Genetically manipulated ingredients are turning up, unlabelled, in everyday items such as bread, cornflakes and margarine, despite every indicator of public opinion showing that we don't want them.
Such products are the thin end of a very dangerous wedge. They represent the initial applications of a new, unpredictable technology which when it goes wrong - and it already has - could have catastrophic, irreversible consequences.
Despite the biotech industry's clumsy attempts to portray genetic manipulations of our foods as natural, unthreatening extensions of natural breeding and "improving" techniques, the truth is that gene technology is being used to create huge, accelerated changes in food that could never occur naturally. This offers big business the prospect of mixing and matching genes to create new, profitable food "constructions", even to the extent of swapping genetic material across species barriers.
But nature is a beautifully organised and complex system. When we start tinkering with that even the cleverest geneticists cannot predict the knock-on effects.
Once altered genes are released into the environment, there is no way of recalling them or predicting what changes they might trigger. New-variant CJD - the human BSE - can theoretically be eradicated in time. When genetic manipulations of our food go wrong, we will need to live with them for ever.
The new gene food revolution is being brought to us by the same profit- driven corporations that gave us pesticides and drugs to prop up the miserable conditions of factory-farm animals. The text remains the same. Only this time it is gene foods that are going to give us better food and save the world from hunger.
We have every right to be cynical. Far from feeding the world, genetic manipulation of the food we eat will simply tie up control of food production - right down to seeds - in their hands. You can forget about organic food, too. Released into the environment, altered genes can end up anywhere.
Gene foods are being foisted on British consumers against our will. A clear majority wants them banned, a call backed by the Conservatives. Yet, only last week, Tony Blair showed how cosy he has become with the biotech industry by dismissing this as based on "prejudice", and preferring to take "best scientific advice" from the same discredited committees and civil servants - wined and dined by the Monsantos of the world - who got it so spectacularly wrong with BSE.
Is this just stupidity? Mr Blair's gene food expert, Jeff Rooker, the Food minister, has already shown himself to be out of his depth. He assures us that gene foods are strictly tested before being released on the market and tells us there are only four foods on the market anyway, so what's the fuss? The truth is that scientists cannot even agree how you can test for safety, because the ramifications of genetic manipulation of foods are so far-reaching, and genetically manipulated ingredients are now in at least 60 per cent of processed foods. Nick Brown, the Minister of Agriculture, says he will get tough and make sure gene foods are all labelled. Come off it. We already know they aren't.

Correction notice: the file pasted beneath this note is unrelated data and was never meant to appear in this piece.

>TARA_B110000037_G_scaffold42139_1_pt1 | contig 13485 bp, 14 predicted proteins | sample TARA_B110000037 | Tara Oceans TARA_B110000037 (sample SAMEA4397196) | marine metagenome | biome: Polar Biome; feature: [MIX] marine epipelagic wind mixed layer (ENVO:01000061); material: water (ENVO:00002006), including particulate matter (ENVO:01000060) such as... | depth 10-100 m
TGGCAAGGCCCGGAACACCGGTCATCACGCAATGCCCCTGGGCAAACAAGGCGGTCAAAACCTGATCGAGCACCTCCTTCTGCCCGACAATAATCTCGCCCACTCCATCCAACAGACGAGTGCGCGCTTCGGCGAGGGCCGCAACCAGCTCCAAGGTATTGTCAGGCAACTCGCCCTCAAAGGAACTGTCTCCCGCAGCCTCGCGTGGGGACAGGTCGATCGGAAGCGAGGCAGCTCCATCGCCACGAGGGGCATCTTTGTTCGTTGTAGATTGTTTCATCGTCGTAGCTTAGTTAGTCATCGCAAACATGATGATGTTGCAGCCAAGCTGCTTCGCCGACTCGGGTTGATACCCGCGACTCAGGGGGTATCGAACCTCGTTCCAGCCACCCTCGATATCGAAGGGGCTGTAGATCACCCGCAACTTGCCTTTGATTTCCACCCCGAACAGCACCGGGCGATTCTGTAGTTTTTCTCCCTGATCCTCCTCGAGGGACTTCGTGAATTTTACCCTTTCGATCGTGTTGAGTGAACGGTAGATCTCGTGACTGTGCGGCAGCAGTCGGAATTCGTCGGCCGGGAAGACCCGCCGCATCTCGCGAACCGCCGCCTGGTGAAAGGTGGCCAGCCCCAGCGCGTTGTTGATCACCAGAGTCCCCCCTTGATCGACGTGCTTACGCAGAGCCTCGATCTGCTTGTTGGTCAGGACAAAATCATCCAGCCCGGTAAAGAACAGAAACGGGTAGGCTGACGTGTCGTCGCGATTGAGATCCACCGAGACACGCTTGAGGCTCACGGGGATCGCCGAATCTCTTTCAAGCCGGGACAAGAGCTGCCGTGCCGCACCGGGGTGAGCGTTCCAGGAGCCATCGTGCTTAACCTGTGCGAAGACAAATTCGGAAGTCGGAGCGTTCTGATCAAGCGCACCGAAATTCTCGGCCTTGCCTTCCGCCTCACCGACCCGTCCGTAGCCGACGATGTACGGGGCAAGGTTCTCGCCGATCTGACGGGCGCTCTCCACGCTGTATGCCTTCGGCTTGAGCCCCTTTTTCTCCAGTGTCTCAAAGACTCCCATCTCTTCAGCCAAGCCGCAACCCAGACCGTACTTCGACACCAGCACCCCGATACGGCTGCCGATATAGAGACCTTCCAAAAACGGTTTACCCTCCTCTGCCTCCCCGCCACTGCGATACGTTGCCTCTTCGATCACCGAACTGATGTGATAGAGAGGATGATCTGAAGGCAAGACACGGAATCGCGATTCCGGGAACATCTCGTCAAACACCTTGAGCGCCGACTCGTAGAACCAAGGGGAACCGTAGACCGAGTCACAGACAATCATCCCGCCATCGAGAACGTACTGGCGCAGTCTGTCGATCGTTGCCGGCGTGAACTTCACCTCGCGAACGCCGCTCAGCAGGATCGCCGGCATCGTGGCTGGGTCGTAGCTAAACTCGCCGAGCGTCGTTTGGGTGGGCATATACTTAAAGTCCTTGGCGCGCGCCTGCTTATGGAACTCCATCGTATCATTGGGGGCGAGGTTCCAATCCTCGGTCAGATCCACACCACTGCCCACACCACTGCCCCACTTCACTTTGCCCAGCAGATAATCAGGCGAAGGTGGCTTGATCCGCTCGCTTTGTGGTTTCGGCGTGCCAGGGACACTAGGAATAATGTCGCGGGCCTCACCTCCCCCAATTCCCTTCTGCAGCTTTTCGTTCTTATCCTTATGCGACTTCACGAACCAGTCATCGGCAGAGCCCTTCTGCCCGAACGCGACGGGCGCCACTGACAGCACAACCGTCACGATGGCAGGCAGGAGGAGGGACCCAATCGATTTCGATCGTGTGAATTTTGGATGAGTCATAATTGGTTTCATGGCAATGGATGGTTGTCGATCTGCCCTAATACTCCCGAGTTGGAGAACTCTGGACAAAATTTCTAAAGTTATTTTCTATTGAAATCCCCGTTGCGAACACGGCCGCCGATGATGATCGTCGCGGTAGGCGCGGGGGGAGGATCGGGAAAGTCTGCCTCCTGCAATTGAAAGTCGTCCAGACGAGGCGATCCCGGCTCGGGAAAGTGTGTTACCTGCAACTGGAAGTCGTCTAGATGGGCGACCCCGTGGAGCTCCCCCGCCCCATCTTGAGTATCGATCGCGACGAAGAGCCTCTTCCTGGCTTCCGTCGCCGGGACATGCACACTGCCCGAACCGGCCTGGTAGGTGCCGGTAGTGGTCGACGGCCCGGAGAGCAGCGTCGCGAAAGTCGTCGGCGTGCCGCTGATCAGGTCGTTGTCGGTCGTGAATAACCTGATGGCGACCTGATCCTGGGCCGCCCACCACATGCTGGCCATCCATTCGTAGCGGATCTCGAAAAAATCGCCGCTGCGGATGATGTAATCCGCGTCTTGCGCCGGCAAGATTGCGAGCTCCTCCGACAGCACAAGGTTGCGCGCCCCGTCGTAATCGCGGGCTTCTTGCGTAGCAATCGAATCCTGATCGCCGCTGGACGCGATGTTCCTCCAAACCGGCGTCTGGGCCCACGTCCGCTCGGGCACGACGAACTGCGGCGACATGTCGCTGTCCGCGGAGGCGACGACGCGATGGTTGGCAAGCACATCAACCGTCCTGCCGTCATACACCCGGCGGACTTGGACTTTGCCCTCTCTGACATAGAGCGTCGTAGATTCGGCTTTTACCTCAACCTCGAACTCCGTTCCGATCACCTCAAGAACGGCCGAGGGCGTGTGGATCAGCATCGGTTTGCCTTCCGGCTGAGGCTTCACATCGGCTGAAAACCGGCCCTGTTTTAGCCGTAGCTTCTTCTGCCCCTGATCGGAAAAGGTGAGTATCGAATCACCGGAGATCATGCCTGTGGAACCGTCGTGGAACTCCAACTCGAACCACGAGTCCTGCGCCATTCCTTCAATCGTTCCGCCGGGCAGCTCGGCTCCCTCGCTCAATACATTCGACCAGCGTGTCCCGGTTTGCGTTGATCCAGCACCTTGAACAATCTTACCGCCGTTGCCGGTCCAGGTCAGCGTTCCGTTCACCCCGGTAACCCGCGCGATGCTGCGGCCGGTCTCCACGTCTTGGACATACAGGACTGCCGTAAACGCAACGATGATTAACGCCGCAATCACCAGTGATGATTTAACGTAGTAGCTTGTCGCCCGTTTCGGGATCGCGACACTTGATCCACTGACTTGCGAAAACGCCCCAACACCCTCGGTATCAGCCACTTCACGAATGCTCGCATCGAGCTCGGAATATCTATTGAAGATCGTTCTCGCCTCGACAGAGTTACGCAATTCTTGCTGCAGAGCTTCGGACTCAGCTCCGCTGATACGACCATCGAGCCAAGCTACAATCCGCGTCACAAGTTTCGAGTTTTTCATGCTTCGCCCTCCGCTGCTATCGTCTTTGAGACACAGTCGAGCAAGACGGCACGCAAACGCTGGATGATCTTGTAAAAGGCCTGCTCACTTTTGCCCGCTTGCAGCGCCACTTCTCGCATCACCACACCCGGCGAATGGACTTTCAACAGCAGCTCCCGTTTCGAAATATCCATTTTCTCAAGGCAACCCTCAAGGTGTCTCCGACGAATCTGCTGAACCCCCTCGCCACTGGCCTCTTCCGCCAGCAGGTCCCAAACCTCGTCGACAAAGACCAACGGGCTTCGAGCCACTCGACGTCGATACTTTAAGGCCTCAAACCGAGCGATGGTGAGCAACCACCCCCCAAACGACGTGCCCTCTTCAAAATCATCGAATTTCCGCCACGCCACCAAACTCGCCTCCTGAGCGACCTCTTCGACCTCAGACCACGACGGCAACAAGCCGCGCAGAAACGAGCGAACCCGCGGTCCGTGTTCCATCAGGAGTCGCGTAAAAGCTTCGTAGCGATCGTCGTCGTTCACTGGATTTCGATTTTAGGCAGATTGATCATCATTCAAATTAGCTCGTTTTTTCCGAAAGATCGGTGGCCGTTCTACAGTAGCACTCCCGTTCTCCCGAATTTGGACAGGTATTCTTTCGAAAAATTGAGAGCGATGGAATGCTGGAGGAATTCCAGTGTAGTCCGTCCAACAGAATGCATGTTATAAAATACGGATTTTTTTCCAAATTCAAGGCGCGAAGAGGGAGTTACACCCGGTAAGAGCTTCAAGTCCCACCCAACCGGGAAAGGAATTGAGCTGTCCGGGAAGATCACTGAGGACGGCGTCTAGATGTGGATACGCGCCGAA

At best, labelling is a token gesture towards informing consumers. Once altered genes are released into the environment, any link in the food chain can be affected.
The Science minister, Lord Sainsbury, who seems to be dictating the Government's gene food policy, has huge commercial interests in the biotech industry as well as being a financial backer of the Labour Party.
We know through leaks that the Department of Health has already asked supermarkets to give it confidential information, gained from loyalty cards, so it can monitor any adverse health effects in shoppers who eat genetically engineered food.
Indeed, it seems desperate to force gene foods down our throats - even to the extent of making government propaganda films in supermarkets.
We are in an extremely frightening situation. Huge risks are being taken with our precious food chain by corporations that will play fast and loose with the environment and public health to line their pockets. Our would-be defenders are in bed with them.
It's down to us to use every consumer trick in the book to call a halt to gene foods now. If we push hard enough, we can make that happen.
Joanna Blythman is a specialist food journalist and author of `The Food We Eat' (Penguin, pounds 6.99)Reuse content